Any day now, the U.S. Court of Appeals for the D.C. Circuit is expected to release its decision in U.S. Telecom Association v. FCC. The case involves a challenge to the Federal Communications Commission’s so-called “Open Internet Order,” a set of regulations the agency issued in early 2015 when it voted on party lines to begin treating Internet service providers like public utilities under the Communications Act. The FCC’s Democratic majority, led by Chairman Tom Wheeler, felt these rules were necessary to protect a concept known as “net neutrality,” which holds that the government should prevent broadband companies from treating Internet traffic differently based on the contents of the traffic.
We at the Competitive Enterprise Institute, however, don’t think the government should dictate to Internet providers how they manage their networks—and we’re especially concerned that the FCC, a federal agency overseen by unelected bureaucrats, has unilaterally asserted the authority to regulate broadband firms like the old Ma Bell telephone monopoly without approval from Congress. That’s why we filed an amicus brief with the D.C. Circuit last August in which we urged the court to invalidate the FCC’s rules as an unlawful overreach, and why we’ve written so much on these pages discussing the flaws of net neutrality regulation. For example, my colleague Wayne Crews penned a 15-part series, Before Net Neutrality Eats the World, explaining how the FCC’s agenda is fundamentally at odds with “infrastructure wealth creation.” And I wrote essays for MSNBC and Reason explaining why the FCC’s decision to regulate Internet providers was a grave mistake.
It’s 2016. The question we really ought to ask ourselves isn’t how bureaucrats can do a better job regulating the Internet, but whether we even need a telecommunications regulator with wide-ranging authority now that competitive markets are thriving across the Internet ecosystem. From traditional cable and telephone companies delivering faster speeds at lower prices to wireless carriers offering bigger data packages over next-generation networks, consumers have more and more meaningful choices among the firms that provide Internet connectivity. Meanwhile, Internet behemoths like Facebook, Amazon, Apple, and Google—all of which focus chiefly on providing services and devices that rely on Internet access—have more sway than ever when it comes to disciplining providers of broadband facilities that don’t meet consumer needs. Google has even started building its own fiber optic broadband service, which is already available in Austin, Kansas City, Nashville, Atlanta, and Provo—and is slated to come online in cities including San Antonio, Charlotte, and San Francisco. In short, throughout the Internet’s many layers, markets are working, and consumers are winning.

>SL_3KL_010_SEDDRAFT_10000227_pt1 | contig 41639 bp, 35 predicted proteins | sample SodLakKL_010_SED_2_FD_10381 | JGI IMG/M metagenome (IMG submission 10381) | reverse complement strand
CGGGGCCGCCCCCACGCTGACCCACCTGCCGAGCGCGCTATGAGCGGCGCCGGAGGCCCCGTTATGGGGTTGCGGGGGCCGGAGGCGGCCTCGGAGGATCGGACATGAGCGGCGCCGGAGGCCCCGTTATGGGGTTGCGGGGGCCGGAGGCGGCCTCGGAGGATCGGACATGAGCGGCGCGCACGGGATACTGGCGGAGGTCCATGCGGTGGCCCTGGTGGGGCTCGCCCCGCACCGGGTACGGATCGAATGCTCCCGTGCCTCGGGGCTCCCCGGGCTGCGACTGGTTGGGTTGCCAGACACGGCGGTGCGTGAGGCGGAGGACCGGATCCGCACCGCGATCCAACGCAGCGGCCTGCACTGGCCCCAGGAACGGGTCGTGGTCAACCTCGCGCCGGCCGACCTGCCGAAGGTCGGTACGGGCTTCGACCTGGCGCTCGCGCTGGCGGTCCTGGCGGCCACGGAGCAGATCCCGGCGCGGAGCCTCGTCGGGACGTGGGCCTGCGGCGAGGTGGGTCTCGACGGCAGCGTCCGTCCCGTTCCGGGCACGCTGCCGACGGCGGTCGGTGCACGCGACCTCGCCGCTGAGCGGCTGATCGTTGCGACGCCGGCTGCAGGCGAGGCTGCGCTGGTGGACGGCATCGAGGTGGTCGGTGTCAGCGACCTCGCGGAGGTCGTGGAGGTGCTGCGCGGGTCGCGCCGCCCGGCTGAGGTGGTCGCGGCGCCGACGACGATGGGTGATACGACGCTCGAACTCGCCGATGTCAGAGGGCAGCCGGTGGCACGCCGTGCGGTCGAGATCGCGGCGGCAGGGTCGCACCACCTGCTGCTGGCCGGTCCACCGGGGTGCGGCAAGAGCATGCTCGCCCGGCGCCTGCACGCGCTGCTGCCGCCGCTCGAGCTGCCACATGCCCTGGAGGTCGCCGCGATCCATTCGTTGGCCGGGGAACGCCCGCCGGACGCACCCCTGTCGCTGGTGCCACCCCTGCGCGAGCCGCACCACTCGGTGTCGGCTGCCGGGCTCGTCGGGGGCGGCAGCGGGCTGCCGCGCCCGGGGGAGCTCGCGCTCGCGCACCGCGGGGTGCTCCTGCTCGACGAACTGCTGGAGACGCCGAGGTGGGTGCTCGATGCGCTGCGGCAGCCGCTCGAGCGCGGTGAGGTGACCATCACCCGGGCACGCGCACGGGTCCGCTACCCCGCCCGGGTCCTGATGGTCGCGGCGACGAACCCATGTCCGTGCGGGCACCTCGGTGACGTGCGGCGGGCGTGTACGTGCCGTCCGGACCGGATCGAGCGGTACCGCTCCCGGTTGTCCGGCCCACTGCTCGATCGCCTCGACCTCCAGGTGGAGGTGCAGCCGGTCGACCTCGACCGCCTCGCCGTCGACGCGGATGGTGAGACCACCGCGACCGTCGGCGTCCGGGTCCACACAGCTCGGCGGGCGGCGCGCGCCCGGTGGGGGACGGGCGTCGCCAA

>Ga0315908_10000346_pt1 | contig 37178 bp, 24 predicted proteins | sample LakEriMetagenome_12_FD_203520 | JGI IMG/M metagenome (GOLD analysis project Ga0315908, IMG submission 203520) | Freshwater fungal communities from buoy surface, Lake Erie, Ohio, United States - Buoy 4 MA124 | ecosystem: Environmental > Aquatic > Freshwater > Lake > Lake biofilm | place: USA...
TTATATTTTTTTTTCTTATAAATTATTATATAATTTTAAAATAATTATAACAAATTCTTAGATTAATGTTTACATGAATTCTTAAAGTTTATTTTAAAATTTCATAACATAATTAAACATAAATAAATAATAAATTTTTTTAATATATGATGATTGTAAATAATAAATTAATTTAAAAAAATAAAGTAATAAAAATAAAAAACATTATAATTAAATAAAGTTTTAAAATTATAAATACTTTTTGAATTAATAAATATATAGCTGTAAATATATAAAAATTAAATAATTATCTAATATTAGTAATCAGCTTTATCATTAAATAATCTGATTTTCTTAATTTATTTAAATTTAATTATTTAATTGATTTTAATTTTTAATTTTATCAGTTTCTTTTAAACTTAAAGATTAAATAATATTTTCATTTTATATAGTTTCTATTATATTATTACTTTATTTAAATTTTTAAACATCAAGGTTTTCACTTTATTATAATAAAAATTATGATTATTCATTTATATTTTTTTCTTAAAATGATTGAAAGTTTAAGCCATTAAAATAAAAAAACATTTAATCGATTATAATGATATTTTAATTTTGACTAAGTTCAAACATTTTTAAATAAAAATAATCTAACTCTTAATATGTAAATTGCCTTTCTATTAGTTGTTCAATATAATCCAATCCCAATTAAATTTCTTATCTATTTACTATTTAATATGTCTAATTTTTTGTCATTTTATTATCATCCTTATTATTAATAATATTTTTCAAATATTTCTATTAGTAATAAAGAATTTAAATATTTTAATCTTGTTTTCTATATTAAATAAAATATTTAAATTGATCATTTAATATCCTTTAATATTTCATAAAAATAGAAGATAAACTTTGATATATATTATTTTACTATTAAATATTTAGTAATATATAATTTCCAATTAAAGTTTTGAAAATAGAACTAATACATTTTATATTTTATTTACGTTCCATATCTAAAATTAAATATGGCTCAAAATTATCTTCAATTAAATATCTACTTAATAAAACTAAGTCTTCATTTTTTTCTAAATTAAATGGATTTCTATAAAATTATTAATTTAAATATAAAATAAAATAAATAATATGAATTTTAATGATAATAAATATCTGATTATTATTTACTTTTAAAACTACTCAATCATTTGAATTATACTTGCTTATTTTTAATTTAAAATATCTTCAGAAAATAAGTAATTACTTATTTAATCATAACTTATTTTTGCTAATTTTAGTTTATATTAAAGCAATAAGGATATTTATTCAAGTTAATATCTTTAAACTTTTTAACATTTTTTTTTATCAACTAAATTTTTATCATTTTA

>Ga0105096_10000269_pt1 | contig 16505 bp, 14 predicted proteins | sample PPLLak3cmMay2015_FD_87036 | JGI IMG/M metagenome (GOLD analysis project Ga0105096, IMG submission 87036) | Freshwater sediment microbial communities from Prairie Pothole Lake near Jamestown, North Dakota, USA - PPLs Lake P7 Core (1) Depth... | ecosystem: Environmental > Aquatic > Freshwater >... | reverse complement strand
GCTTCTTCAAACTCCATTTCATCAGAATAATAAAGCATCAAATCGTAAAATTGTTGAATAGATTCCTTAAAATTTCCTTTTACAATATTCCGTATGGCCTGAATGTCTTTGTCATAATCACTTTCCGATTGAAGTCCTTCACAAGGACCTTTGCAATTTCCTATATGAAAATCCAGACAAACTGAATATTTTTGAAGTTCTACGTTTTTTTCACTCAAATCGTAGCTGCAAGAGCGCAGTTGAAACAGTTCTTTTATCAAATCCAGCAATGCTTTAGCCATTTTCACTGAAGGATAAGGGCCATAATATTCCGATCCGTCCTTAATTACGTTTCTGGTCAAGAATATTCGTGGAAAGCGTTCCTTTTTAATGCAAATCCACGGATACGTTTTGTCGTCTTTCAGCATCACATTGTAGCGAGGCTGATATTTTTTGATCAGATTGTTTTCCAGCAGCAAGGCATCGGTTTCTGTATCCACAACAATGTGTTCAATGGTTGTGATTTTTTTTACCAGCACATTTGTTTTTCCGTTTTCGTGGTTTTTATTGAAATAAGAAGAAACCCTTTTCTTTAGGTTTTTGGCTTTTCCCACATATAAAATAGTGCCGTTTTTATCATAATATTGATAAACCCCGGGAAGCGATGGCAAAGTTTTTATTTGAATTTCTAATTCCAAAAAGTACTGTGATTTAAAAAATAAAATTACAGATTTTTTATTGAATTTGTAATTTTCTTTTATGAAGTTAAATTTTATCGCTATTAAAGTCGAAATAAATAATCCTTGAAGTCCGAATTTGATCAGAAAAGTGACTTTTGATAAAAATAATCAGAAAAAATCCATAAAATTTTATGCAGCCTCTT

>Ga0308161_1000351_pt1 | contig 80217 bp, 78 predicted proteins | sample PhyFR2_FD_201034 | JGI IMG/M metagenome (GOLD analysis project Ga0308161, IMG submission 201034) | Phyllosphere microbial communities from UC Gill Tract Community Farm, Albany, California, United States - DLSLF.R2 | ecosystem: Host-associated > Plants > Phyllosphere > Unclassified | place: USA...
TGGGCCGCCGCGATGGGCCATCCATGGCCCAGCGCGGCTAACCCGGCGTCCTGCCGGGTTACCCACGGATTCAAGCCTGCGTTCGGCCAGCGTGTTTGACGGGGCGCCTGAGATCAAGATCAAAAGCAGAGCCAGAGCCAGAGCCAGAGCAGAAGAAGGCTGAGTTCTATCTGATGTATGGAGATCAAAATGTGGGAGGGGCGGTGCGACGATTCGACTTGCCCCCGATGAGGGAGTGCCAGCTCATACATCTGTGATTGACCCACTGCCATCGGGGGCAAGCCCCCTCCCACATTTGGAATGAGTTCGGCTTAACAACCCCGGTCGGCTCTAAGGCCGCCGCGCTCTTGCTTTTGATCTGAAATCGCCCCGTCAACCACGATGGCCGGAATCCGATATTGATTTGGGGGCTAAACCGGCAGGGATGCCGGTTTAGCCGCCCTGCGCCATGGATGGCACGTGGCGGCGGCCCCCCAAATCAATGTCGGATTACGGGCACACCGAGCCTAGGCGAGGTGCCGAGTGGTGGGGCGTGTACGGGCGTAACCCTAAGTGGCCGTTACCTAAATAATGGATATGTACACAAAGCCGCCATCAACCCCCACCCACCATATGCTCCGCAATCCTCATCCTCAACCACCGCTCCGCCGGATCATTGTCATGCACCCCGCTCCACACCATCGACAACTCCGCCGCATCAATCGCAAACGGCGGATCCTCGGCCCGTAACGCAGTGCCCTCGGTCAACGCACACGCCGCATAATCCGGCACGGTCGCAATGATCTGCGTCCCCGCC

Hopefully, the D.C. Circuit agrees with CEI and the many other public interest groups and companies that have urged the court to set aside the FCC’s net neutrality scheme. If, however, the court upholds the agency’s regulatory power grab, the responsibility to rein in the FCC will fall to Congress—which writes the laws from which every federal agency derives its power. An FCC victory should galvanize lawmakers to move quickly to pass legislation that explicitly deprives the agency of any authority to dictate how Internet providers manage their networks. Otherwise, the FCC is sure to continue to expand its powers over the Internet, potentially transforming a vibrant and competitive sector into a dreary and stagnant one.